If you are an employee / claimant, or even the occasional employer to Unemployment-Tips.com, I know trying to figure out how unemployment laws work in reality, becomes easier when a state, or our federal government, offers additional free resources to explain the intent behind unemployment statutes .. that absolutely vary .. when it comes time to interpret who was at fault for a job separation.
Knowing if you qualify monetarily for unemployment benefits is a matter of math and individual state formulas for computing how much, but it is the subsequent non-monetary issue about what caused a separation that determines if the employee will be denied or found initially eligible to collect unemployment benefits
So ya, how unemployment insurance benefits work in reality to find the one at fault whether the cause for separation was a voluntary quit, or discharge for misconduct .. can also be what caused one of my mini-rants .. when I answering questions, like a madwoman and couldn't believe some of the stories I was hearing from those I actually spoke with about getting benefits.
What's the point of unemployment administrative law agencies dispensing unemployment laws anyway?
Thank goodness the United States Department of Labor Employment and Training Administration thought it a good idea to explain state by state, how unemployment laws work in general and often differently.
DOLETA updates the State Unemployment Law Comparison Charts each year .. because laws can change without warning, or notice to impact employees and employers.
On a personal note, let me just say, I found the charts invaluable at a time when I wasn't sure I would ever learned how to work on appeal hearings well enough, to not end up fired for poor performance.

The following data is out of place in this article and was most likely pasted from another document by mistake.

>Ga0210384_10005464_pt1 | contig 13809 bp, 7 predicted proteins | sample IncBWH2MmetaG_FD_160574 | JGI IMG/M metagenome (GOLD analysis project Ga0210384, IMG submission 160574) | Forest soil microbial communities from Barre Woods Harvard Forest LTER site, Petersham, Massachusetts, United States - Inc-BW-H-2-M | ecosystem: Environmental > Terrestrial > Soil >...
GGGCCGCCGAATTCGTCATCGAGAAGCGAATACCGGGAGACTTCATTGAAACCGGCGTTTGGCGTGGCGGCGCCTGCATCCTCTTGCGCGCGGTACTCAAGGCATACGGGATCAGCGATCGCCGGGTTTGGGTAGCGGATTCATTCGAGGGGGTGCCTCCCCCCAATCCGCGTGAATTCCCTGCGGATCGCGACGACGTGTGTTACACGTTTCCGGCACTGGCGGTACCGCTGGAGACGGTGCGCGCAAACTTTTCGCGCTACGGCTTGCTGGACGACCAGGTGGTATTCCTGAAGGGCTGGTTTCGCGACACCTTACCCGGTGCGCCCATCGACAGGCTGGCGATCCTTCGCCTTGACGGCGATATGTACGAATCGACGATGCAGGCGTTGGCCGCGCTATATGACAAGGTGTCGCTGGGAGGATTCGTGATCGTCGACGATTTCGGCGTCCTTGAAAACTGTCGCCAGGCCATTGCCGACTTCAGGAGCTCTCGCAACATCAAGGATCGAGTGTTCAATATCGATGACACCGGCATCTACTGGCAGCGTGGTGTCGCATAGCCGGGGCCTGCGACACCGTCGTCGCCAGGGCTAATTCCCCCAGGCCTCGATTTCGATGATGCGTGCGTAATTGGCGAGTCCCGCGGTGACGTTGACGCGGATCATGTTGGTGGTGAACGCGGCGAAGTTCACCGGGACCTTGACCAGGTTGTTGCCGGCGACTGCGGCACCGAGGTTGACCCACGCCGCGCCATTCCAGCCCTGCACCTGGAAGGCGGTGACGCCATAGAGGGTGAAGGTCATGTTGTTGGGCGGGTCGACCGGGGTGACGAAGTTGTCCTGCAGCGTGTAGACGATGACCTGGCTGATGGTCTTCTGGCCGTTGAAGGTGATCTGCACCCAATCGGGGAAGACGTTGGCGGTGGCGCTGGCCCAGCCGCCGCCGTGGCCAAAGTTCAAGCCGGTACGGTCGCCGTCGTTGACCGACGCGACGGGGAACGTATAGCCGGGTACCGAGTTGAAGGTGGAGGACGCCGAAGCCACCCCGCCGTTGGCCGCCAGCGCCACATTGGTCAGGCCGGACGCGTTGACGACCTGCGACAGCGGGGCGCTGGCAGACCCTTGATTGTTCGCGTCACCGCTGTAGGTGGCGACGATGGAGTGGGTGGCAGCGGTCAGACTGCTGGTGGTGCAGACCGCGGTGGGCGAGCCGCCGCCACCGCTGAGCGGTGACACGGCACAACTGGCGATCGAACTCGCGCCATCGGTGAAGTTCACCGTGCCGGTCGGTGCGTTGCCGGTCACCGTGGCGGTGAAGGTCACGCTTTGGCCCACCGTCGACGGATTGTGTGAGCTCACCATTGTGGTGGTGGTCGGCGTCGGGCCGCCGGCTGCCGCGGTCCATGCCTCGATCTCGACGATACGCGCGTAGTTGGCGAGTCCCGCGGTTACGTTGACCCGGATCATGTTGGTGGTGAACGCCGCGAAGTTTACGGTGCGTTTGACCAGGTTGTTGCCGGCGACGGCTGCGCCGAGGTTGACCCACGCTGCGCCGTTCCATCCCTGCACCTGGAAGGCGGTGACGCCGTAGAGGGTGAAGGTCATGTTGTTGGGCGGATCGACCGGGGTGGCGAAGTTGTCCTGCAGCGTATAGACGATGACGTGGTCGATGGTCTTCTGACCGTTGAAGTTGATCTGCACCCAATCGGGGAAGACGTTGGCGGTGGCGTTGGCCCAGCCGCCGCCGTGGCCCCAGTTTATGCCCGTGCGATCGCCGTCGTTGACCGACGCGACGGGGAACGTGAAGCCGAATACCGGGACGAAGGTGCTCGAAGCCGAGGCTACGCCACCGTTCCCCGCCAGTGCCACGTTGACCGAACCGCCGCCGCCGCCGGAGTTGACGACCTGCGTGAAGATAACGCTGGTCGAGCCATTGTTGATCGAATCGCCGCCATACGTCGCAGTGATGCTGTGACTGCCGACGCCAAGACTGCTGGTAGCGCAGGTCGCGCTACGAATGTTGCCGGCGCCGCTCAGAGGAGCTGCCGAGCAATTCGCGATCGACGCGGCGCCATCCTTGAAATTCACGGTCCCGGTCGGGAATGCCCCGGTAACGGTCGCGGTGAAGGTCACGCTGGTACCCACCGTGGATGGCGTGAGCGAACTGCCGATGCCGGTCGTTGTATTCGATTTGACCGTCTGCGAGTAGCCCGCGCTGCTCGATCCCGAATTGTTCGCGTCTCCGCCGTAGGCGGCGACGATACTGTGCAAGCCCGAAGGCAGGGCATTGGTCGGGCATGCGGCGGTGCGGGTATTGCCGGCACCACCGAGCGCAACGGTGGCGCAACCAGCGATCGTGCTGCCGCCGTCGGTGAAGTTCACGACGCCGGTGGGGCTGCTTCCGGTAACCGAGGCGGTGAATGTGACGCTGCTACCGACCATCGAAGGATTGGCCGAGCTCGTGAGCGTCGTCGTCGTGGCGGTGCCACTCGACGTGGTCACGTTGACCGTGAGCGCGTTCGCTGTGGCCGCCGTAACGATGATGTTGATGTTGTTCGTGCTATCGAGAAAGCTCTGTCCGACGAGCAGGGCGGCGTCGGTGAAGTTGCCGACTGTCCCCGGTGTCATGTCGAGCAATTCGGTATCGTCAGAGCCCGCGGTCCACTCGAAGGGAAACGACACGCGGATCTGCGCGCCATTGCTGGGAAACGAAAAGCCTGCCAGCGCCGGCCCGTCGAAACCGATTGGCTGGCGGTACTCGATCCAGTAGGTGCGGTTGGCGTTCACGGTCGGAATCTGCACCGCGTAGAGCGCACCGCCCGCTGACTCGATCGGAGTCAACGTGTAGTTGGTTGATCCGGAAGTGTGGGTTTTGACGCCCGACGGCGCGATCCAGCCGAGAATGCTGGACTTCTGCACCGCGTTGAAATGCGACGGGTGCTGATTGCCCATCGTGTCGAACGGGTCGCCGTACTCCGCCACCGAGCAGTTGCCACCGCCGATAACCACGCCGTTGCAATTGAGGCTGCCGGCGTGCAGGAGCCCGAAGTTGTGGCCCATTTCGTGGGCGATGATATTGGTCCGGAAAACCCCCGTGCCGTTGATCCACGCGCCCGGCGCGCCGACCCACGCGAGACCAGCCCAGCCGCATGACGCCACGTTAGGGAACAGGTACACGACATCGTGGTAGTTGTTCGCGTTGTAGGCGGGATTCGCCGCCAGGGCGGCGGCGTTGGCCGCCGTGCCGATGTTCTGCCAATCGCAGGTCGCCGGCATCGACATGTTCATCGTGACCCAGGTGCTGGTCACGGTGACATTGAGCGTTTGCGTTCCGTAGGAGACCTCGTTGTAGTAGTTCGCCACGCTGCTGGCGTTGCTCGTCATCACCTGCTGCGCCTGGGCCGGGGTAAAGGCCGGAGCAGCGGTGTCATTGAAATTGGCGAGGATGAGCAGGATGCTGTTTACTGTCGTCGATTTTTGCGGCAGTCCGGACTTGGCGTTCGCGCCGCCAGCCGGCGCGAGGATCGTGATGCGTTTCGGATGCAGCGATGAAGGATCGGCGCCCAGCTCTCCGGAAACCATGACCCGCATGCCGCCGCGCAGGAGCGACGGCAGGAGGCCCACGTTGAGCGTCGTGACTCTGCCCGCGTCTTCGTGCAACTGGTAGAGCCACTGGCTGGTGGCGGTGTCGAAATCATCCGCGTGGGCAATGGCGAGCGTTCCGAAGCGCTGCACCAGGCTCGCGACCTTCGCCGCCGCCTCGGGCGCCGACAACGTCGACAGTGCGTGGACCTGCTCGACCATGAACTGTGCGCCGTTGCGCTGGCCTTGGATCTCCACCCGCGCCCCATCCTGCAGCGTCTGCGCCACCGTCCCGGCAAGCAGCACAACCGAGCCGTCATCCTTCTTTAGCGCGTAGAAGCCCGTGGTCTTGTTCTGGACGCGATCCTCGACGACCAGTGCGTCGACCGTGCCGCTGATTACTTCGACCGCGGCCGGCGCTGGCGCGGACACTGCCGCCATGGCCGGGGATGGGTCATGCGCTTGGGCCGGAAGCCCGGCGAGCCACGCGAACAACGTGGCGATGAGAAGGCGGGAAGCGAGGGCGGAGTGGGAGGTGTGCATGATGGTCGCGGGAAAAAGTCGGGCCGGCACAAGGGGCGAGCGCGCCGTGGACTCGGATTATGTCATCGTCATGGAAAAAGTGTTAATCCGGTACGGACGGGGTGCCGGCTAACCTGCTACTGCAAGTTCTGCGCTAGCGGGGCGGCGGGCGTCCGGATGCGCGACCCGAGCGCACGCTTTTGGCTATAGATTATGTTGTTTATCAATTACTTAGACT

Depending on the point of view I'm feeling .. that I finally got it, might be a fortunate, or unfortunate turn of events.
Of course, once you check out the charts, it can very well make you want to dig deeper. So, further down this page, I've got a slew of links to more additional free resources I also use.
I apologize for the mess of links, (I'm working on that) but I think Precedent Decision Manuals, Decision Digests, sometimes referred to as Interpretive Indexes, are even more revealing about individual state unemployment statutes.
PS Some states have a real tendency of moving free resources around, and then not tell us where they moved the good stuff to .. or if it was eliminated entirely.
So please, if you find a broken link or one happens to take you to a .gov website that causes your browser, or anti-virus program to freak out (like DOLETA did to me recently, let me know.
I don't think free resources should be hidden from view, but put right in front of us .. even before we apply for benefits to remind us that UI, although not rocket science, is in fact, a type of quasi-legal administrative law .. full of rules .. we really should know, if we want to make it work better than it does now .. as the "economic safety net" it's been intended to be, since 1935
I need help with these links. They move them around as often as I pick up clutter of my bathroom counter.
I recently called (3/28/17) the NY board, and asked where the heck they moved their "interpreservice page".
Please, if you find a broken link please email me.
I'm more than willing to be the PITA for you with any state who might wish you couldn't find information.
And by the way .. if you find any other official resources you thought was helpful, let me know .. I'll add it.
The state of Alabama is not forthcoming with any sort of information I call useful .. at least not to an unemployed person .. but here's where I found Alabama's UI statutes.
Alaska is one of the three states in the country that when an employee tell me they didn't get benefits they had to pay an unemployment tax for .. I know they are correct.
This may also be the reason, Alaska unemployment recipiency rate, is consistently higher than most other states.
Arizona unemployment is indicative of what has happened in many states to reduce recipients of benefits to the lowest levels ever. Arizona, has one of the lowest maximum weekly unemployment benefits amount in the country as well.
It's also one of a handful of states that makes finding affordable representation at an unemployment appeal hearing, a bigger challenge, that is.. if you're the claimant in the matter.
Delaware - Do you know where
Many discussions in the Q&A's link to specific pages in many of the resources to help explain the reasoning behind any answer or question I might of asked.